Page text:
The lawsuit was filed by the same team of lawyers that filed a lawsuit on behalf of the family of Anais Fournier, a 14-year-old girl who died after consuming Monster Energy Drinks in December 2011. 

Varied Quality of CPR Among EMS, Hospitals Hurts Survival

Statement Highlights:

  • The quality of CPR varies among EMS departments and hospitals.
  • Professional rescuers should make changes to their CPR technique based on feedback, patient response and other data.
  • Fast and deep chest compressions with minimal interruptions are critical to high-quality CPR.

CPR Anytime KitDALLAS--The quality of CPR (cardiopulmonary resuscitation) you receive may vary, depending on the EMS department or hospital administering it, according to the American Heart Association.

NATA Issues Best Practices Recommendations for Preventing Sudden Death in High School Athletes

National Athletic Trainers Association Calls for Heart Screenings, CPR-AED Training, and Ready Access to AEDs

Danny Berger and Athletic Trainer Mike Williams Participated In Hoops For Heart Health Foundation Events

Berger And Williams Honored At Event Started By Former NBA Player Ryan Gomes

Mike WIlliams, Ryan Gomes, Danny BergerLOGAN, UT--Utah State's men's basketball player Danny Berger and USU head athletic trainer Mike Williams recently participated in the Hoops for Heart Health Foundation's annual event in Southington and Watertown, Conn., attending the dinner Sunday night before participating in the golf tournament on Monday.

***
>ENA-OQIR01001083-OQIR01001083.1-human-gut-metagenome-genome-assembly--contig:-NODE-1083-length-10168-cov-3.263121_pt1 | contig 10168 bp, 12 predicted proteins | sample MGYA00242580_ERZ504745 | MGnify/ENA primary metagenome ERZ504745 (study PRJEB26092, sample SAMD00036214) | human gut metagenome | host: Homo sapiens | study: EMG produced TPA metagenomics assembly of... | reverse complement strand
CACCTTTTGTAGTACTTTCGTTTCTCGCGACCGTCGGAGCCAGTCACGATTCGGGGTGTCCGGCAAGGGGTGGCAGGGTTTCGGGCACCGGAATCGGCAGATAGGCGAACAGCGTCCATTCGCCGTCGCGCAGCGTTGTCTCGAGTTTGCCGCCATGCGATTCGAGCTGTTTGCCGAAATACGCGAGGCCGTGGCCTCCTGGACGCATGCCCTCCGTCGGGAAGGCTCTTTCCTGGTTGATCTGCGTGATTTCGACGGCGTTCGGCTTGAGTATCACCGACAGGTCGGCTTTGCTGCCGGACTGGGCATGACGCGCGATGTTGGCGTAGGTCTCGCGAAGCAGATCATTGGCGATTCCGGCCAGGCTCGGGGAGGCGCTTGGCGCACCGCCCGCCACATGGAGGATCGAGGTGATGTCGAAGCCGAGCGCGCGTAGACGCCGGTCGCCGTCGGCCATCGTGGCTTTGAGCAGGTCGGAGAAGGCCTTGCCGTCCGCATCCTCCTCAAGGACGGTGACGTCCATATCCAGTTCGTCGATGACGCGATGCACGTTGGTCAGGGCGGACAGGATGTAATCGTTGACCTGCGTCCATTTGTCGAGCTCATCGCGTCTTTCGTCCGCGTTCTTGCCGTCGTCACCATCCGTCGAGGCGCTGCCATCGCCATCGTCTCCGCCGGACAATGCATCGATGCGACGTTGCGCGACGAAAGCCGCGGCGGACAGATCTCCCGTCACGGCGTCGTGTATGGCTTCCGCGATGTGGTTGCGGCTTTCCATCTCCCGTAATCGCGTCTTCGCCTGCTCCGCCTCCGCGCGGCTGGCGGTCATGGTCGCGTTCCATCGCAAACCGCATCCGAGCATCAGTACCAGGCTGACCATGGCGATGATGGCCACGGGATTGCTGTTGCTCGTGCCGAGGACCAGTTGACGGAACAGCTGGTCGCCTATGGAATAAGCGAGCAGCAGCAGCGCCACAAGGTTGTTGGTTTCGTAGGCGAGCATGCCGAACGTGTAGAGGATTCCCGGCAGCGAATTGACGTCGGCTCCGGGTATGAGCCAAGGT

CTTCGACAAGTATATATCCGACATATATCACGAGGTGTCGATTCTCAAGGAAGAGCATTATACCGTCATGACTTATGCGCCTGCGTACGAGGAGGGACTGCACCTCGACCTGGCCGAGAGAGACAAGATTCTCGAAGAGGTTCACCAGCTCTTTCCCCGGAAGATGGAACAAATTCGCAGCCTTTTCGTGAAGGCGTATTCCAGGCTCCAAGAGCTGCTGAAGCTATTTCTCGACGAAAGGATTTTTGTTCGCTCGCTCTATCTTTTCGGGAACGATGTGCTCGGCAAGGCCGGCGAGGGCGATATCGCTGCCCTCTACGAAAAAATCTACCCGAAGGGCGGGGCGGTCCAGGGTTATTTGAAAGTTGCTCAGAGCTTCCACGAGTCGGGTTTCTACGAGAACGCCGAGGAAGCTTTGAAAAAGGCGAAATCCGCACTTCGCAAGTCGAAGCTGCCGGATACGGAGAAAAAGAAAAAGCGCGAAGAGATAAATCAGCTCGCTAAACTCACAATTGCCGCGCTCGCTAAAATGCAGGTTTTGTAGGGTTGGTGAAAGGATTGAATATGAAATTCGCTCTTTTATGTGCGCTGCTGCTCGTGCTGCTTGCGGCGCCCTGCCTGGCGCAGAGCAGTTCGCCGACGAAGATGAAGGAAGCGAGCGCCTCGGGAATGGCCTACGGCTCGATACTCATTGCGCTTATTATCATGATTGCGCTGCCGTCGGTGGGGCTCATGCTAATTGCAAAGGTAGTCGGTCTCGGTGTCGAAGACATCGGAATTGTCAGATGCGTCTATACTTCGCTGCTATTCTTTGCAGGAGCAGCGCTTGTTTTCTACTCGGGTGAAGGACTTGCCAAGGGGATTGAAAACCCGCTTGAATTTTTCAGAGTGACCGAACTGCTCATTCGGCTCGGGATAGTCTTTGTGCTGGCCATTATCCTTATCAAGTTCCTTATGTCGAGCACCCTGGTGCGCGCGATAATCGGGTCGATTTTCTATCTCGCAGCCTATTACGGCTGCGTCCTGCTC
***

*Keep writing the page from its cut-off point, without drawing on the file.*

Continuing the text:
Maryland Registry Links AEDs to Emergency Responders

In 2008, when NBC jounalist and Meet the Press moderator Tim Russert died as a result of cardiac arrest inside an NBC office, questions emerged about the location and use of an automated external defibrillator (AED). The office building had an AED inside; however, it is unknown how soon after the collapse it was retrieved.

When defibrillation is provided within 5 to 7 minutes of cardiac arrest, the survival rate is 30 to 45 percent, according to the American Heart Association. A victim's chances of survival are reduced by 7 to 10 percent with every minute that passes without CPR and defibrillation.

Instances like Russert's have prompted private organizations and state agencies to provide support to individuals and businesses that choose to purchase and maintain AEDs. 

HeartRescue Simulation Lets You Save a Life

The HeartRescue Project, an effort by the Medtronic Foundation to raise awareness about sudden cardiac arrest, has made an interactive simulation that lets you actually try and save a person’s life.

When you go to the site, you have two options: you can save a life at the mall, or you can save a life at a gym with NBA player, Ricky Rubio.

What I found so informative about this is that rather than just an instructional video, you actually have to make the choices to see what happens. For example, in the gym simulation, while you are working out you see a man just fall over on the other side of the room. Now you have two choices: go over and see what’s wrong, or continue your workout. This choice should be pretty obvious, but when you get over to him you have to make the choice to call 911 or to look for help.

Mission & Vision

The mission of the Sudden Cardiac Arrest (SCA) Foundation is to prevent death and disability from sudden cardiac arrest. The vision of the SCA Foundation is to increase awareness about sudden cardiac arrest and influence attitudinal and behavioral changes that will reduce mortality and morbidity from SCA.